Democrats Are Trying to Draft Medical Pot Architect John Morgan for Governor

Florida Democratics haven't won a governor's race since 1994. Yet they've been totally unwilling to invent a new strategy to change that streak. For the past four elections, like clockwork, the party has nominated a milquetoast Tampa-area centrist. And for the past four cycles, they've all lost.

Almost everyone agrees the Dems need to try something different in 2018 if they have any hope of retaking Tally. And some Democratic consultants are now pushing a candidate who would certainly shake up the status quo: John Morgan, the outspoken — and very wealthy — attorney who bankrolled the successful push to legalize medical marijuana in the state.

Ben Pollara, the consultant who ran the Amendment 2 campaign, sent an email to the group's supporters this morning asking them to sign a petition urging Morgan to run.

"If there's one lesson to be learned from Tuesday night's election, it's that people want change," Pollara tells New Times. "They're sick of the status quo. They elected Trump to blow up the status quo."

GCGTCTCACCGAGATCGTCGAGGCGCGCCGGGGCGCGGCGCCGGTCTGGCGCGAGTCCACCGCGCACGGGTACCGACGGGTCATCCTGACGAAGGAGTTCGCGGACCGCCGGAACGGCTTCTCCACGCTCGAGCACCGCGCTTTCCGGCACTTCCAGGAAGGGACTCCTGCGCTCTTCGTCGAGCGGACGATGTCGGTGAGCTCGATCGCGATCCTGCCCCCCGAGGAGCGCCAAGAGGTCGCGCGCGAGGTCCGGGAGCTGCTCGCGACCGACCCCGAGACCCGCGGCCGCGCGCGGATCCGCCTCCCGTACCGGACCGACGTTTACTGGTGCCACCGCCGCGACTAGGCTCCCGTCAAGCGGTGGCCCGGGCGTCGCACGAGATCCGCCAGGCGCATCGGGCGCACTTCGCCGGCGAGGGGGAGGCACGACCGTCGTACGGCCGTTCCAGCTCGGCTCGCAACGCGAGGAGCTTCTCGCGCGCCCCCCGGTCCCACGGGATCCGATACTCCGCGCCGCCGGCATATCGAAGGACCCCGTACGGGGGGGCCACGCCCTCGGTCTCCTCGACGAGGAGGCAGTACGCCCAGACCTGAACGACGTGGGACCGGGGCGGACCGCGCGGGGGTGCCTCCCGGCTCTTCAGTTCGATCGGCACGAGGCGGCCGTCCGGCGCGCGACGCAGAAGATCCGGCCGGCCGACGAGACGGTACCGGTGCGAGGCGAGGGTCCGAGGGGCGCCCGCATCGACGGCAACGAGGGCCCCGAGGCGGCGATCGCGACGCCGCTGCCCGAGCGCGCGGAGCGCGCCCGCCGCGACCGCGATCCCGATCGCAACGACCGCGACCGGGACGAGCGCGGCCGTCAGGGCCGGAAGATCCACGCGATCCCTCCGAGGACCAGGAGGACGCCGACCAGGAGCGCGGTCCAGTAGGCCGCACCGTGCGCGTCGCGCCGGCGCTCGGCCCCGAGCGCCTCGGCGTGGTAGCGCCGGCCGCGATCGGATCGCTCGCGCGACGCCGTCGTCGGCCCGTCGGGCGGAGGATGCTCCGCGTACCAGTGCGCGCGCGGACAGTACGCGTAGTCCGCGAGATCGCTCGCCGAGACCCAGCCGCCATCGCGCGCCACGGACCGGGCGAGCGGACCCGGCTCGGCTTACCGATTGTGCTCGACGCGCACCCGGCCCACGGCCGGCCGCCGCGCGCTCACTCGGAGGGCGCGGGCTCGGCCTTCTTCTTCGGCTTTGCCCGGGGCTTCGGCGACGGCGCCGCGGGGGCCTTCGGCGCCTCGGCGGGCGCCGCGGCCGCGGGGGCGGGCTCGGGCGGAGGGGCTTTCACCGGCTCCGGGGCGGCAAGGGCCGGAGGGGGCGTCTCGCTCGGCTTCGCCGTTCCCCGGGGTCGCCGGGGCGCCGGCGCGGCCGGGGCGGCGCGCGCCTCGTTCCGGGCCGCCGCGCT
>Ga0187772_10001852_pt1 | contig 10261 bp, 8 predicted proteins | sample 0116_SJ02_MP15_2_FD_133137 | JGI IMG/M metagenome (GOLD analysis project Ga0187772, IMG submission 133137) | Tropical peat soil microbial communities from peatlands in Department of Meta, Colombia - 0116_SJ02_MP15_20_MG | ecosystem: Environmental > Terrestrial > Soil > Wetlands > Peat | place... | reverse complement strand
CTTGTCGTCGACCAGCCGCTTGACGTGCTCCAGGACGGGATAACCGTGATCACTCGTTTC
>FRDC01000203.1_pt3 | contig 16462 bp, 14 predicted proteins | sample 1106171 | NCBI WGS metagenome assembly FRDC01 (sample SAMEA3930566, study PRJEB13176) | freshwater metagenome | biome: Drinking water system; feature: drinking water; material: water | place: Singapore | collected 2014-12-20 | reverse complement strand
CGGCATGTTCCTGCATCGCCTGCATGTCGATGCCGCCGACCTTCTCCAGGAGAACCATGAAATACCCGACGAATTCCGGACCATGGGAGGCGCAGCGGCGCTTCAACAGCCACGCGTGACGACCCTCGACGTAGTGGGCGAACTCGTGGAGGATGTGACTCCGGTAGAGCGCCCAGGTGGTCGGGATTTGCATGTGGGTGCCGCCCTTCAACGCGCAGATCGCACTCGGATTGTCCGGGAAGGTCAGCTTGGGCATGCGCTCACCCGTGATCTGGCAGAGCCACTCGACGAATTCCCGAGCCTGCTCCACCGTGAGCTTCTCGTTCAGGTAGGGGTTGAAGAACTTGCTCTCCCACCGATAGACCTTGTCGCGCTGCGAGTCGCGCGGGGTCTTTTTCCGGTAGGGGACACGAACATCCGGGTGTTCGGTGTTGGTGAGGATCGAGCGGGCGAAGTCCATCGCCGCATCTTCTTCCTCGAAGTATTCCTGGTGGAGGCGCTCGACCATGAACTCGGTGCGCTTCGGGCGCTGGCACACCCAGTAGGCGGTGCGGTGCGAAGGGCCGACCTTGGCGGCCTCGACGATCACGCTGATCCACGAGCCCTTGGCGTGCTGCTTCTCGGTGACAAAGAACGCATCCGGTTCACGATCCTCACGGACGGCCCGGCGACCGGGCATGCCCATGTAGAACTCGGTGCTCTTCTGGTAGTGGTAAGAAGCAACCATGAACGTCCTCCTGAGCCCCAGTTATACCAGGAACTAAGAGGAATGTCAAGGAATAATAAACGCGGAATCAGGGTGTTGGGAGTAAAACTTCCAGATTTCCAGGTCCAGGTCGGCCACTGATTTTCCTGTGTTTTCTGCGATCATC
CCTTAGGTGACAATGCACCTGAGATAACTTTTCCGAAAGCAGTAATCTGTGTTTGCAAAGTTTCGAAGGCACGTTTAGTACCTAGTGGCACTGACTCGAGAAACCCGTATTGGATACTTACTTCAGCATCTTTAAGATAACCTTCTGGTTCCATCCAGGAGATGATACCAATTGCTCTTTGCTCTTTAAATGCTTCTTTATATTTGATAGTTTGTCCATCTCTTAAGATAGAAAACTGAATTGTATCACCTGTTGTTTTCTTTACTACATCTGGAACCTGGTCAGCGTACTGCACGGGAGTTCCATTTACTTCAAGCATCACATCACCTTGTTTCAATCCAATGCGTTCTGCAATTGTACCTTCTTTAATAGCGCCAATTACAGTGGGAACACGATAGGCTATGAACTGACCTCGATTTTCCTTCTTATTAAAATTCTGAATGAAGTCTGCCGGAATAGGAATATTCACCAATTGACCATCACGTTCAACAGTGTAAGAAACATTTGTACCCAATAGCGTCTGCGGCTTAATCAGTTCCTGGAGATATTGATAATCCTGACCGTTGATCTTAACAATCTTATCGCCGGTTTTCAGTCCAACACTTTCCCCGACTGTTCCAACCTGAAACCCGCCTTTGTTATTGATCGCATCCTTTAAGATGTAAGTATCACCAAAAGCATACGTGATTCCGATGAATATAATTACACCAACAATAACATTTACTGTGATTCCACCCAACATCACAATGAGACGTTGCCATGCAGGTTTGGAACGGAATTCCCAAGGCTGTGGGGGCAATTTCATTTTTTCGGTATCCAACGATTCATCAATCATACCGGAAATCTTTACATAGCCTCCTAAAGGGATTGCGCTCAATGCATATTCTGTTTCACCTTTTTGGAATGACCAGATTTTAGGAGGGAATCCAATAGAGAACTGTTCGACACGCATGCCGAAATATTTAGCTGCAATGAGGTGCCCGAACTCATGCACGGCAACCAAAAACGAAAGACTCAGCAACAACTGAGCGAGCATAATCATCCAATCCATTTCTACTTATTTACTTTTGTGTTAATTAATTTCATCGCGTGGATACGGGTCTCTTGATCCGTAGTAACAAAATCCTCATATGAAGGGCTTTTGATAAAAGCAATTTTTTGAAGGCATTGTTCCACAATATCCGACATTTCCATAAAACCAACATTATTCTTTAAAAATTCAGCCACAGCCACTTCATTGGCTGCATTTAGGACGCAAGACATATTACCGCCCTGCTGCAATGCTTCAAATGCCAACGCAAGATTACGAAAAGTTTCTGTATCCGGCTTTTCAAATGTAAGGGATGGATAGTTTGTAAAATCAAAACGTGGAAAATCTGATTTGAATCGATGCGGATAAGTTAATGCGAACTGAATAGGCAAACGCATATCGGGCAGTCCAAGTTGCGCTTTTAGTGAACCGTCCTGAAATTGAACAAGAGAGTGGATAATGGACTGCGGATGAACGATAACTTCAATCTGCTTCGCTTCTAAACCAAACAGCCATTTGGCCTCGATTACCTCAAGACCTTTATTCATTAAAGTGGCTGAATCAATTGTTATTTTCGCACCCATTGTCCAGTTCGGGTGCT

In some ways, Morgan could be the left's answer to the model that Rick Scott used to twice win the governor's mansion. He's an outsider with immense personal wealth that he could channel into his campaign, and he's already energized his base with Amendment 2's resounding victory Tuesday.

Morgan, for those unfamiliar, runs Morgan & Morgan, the nation's largest personal injury law firm. That firm, incidentally, employs none other than Charlie Crist, the Dems' last failed candidate for governor.

Pollara says he's received a good response from Dems looking for some reason to hope their party could make a statewide impact after a catastrophic day at the polls last week.

"The feedback I've gotten since this thing broke at 6 a.m. this morning is overwhelming," he says. "People are not particularly excited about our prospects in 2018. The prohibitive favorite is probably Gwen Graham, who has served a single term in Congress. That's got people nervous. They know John; they know he has the money and the passion. I think it's exciting."

Morgan would certainly not be milquetoast, in case you've forgotten his infamous F-bomb-dropping campaign appearance in 2014.

But would he want to do it?

"He laughed, and he didn't say no," Pollara says. "If he had told me, 'Don't do this; don't light this match,' I wouldn't have. He didn't. I'm hopeful that we can push him to do something."
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Tim Elfrink is a former investigative reporter and managing editor for Miami New Times. He has won the George Polk Award and was a finalist for the Goldsmith Prize for Investigative Reporting.
Contact: Tim Elfrink